Document Type

Conference Proceeding

Publication Date


Scholarship Domain(s)

Scholarship of Discovery


The lessons of the history of exegesis serve as the primary resource in addressing the question of problematic eschatological passages of Scripture and the challenge of rightly discerning the correct reading. Our goal is a hermeneutic that is adequate for our understanding of the text. If our understanding of the text – and the reality to which it refers - is multivalent, then our hermeneutic must be adequate to account for multivalent meaning. Neither endlessly plural, nor narrowly referential, historical exegesis approaches the text as rich with inherent, but multivalent meaning. When asked if the text should be understood literally or figuratively, the historical exegete’s answer would be, “yes.” The most significant contribution to us from the Church’s long history of biblical exegesis may be its understanding of the nature of biblical language and meaning, offering us a different place to begin, and perhaps leading us to a hermeneutic that is adequate for the text we seek to understand.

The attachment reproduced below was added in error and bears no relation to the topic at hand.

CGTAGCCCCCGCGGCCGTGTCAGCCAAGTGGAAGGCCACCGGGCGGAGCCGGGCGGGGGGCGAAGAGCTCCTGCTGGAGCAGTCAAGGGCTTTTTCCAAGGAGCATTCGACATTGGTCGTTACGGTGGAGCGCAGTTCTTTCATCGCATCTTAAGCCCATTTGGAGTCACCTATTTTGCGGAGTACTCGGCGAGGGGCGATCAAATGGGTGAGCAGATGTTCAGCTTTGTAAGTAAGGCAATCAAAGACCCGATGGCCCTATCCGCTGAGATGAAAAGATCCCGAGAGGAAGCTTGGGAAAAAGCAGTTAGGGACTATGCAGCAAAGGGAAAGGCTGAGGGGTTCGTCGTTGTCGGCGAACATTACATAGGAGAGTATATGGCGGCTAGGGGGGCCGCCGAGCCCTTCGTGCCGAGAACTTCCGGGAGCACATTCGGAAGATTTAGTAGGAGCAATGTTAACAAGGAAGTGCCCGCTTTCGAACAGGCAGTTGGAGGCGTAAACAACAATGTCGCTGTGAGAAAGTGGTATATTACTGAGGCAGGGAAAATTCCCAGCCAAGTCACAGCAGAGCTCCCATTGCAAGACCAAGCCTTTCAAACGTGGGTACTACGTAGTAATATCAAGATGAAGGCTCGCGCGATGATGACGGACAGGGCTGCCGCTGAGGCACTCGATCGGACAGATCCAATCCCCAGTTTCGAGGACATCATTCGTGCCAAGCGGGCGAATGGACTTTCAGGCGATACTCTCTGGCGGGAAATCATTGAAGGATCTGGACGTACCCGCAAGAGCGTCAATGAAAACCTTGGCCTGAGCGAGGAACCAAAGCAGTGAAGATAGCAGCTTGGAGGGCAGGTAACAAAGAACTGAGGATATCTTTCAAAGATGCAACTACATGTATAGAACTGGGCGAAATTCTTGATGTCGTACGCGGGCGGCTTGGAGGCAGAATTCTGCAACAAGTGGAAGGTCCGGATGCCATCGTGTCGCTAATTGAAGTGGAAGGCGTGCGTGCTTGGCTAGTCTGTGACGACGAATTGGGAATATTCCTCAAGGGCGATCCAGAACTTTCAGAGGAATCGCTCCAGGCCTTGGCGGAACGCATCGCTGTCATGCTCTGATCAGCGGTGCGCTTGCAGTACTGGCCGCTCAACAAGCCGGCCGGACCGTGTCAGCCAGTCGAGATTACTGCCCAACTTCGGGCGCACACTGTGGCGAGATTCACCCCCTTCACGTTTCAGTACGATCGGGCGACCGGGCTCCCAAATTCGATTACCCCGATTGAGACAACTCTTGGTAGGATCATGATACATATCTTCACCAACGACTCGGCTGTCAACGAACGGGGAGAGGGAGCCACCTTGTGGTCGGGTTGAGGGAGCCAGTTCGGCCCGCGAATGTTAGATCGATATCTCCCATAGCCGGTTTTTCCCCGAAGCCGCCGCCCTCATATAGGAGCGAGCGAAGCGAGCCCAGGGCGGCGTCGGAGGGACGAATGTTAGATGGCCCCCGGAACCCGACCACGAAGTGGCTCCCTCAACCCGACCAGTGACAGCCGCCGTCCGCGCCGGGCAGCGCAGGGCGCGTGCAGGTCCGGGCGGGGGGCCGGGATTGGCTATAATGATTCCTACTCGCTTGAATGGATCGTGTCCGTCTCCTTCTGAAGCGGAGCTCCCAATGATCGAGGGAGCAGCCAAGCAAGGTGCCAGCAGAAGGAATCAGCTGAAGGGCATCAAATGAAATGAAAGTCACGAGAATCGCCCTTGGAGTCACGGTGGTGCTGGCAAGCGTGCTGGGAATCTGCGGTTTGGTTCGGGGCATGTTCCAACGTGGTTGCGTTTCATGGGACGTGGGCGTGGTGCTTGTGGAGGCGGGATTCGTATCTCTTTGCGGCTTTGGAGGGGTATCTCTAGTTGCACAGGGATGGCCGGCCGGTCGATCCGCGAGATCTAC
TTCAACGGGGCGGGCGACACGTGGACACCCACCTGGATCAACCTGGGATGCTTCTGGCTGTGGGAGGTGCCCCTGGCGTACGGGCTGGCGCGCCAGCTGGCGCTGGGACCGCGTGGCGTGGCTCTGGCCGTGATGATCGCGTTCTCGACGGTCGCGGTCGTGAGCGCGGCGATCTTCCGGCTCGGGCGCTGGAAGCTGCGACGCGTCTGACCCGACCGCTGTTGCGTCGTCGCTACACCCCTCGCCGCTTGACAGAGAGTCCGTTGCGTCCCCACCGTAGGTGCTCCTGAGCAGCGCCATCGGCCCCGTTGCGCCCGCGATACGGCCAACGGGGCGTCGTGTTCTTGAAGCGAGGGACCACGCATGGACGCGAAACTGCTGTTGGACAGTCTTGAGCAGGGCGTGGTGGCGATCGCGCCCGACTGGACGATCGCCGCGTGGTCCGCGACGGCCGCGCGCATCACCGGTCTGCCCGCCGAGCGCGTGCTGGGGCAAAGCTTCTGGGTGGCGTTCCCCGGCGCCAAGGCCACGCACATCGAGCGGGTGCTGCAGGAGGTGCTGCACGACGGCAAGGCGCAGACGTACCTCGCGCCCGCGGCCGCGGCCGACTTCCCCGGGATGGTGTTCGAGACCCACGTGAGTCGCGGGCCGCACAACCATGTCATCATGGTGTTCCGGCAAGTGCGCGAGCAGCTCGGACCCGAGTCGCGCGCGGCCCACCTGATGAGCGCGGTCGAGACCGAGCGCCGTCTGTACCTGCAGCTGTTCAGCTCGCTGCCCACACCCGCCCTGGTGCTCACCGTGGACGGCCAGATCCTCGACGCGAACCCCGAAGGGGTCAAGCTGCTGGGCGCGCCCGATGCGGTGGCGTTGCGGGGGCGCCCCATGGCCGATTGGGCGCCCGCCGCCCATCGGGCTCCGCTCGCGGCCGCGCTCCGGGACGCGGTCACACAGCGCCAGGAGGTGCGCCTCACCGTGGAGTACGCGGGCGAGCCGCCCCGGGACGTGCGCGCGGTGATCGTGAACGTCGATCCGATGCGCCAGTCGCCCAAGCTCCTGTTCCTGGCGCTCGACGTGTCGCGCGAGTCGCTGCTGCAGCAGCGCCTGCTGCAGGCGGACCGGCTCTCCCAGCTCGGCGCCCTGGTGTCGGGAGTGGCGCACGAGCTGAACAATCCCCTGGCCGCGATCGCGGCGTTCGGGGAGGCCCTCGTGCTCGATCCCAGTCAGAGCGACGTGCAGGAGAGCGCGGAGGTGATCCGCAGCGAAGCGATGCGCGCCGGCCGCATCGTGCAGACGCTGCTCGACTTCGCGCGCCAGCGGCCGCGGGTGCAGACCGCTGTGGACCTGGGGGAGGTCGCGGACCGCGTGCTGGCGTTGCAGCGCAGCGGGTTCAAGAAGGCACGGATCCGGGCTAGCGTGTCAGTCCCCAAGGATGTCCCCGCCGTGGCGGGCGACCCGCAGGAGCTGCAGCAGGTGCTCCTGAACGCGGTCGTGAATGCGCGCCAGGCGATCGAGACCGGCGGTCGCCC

Paper presented at the John A. Knight Bible and Theology Conference, Mount Vernon Nazarene University, Mount Vernon, Ohio, February 15-17, 2012.